“Shameful” Campaign Finance Reform

Facts matter: Sign up for the free Mother Jones Daily newsletter. Support our nonprofit reporting. Subscribe to our print magazine.


The New York Times editorial page today excoriates a new campaign finance bill percolating through the house:

A shameful bill that would undo much of the post-Watergate reforms is being rushed to the House floor. It would scrap a donor’s current limit of $40,000 for candidates across a two-year cycle and let him give $2 million or more. Further, the bill would attack the more recent McCain-Feingold campaign controls by letting the national parties wheel and deal in unlimited amounts in supporting favored candidates.

Shameful? Yes, probably. At the same time, this little screed misses the larger point. The main flaw with McCain-Feingold is that it’s near-impossible to restrict the supply of political money. Campaign spending will, for better or worse, always find its way into the hands of those who want it, whether by going to the candidates directly, or through 527s, or through increasingly shadowy organizations that nestle themselves into loopholes in the tax code; Nick Confessore documented a number of these groups sometime back, including 501(c)3’s and other oddly numbered groups. If anything, all you get is a loss of accountability and transparency.

Proper campaign-finance reform would reduce the demand for political money, which involves better public financing for various political campaigns or reforms that set aside airtime for all candidates, along with full disclosure rules for giving. Bruce Ackerman and Ian Ayres have come up with one such approach with their “Patriot Dollar” idea. Fixing the money-in-politics problem isn’t easy; but any starting point should recognize that putting the clamp down on private campaign spending, while laudable, doesn’t get at the source of the problem.

THE TRUTH...

is the first thing despots go after. An unwavering commitment to it is probably what draws you to Mother Jones' journalism. And as we're seeing in the US and the world around, authoritarians seek to poison the discourse and the way we relate to each other because they can't stand people coming together around a shared sense of the truth—it's a huge threat to them.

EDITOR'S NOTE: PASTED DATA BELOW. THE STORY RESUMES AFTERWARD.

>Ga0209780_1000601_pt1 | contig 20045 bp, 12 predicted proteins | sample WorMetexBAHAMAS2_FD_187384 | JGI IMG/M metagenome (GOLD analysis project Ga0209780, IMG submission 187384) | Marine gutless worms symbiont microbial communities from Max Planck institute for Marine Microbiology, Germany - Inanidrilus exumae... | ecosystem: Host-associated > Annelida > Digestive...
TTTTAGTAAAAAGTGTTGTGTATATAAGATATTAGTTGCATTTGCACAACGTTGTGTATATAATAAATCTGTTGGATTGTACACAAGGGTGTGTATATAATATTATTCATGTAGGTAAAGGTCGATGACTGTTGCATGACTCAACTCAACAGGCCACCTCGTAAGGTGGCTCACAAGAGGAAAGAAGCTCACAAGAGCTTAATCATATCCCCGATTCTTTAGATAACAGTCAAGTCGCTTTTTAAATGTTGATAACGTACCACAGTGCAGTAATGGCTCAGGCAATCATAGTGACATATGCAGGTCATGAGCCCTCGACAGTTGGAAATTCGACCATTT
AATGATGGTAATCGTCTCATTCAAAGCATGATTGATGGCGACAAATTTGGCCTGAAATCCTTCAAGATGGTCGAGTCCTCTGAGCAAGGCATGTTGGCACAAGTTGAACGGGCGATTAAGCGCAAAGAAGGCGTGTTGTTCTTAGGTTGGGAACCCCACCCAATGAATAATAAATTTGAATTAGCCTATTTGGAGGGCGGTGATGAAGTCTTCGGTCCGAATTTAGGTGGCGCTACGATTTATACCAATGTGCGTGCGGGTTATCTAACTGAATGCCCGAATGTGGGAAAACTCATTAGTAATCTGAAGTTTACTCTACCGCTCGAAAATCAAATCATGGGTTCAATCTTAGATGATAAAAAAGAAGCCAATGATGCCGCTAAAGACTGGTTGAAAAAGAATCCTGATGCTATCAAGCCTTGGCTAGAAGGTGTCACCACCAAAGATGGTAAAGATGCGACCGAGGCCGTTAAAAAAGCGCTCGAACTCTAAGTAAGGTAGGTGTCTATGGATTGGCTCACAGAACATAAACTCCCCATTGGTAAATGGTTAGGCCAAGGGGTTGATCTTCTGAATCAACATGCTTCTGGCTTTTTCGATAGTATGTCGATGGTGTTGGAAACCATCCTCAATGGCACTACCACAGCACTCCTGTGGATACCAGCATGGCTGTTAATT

Which is also a pretty great way to describe Mother Jones' mission: People coming together around the truth to hold power accountable.

And right now, we need to raise about $400,000 from our online readers over the next two months to hit our annual goal and make good on that mission. Read more about the information war we find ourselves in and how people-powered, independent reporting can and must rise to the challenge—and please support our team's truth-telling journalism with a donation if you can right now.

payment methods

THE TRUTH...

is the first thing despots go after. An unwavering commitment to it is probably what draws you to Mother Jones' journalism. And as we're seeing in the US and the world around, authoritarians seek to poison the discourse and the way we relate to each other because they can't stand people coming together around a shared sense of the truth—it's a huge threat to them.

Which is also a pretty great way to describe Mother Jones' mission: People coming together around the truth to hold power accountable.

And right now, we need to raise about $400,000 from our online readers over the next two months to hit our annual goal and make good on that mission. Read more about the information war we find ourselves in and how people-powered, independent reporting can and must rise to the challenge—and please support our team's truth-telling journalism with a donation if you can right now.

payment methods

We Recommend

Latest

Sign up for our free newsletter

Subscribe to the Mother Jones Daily to have our top stories delivered directly to your inbox.

Get our award-winning magazine

Save big on a full year of investigations, ideas, and insights.

Subscribe

Support our journalism

Help Mother Jones' reporters dig deep with a tax-deductible donation.

Donate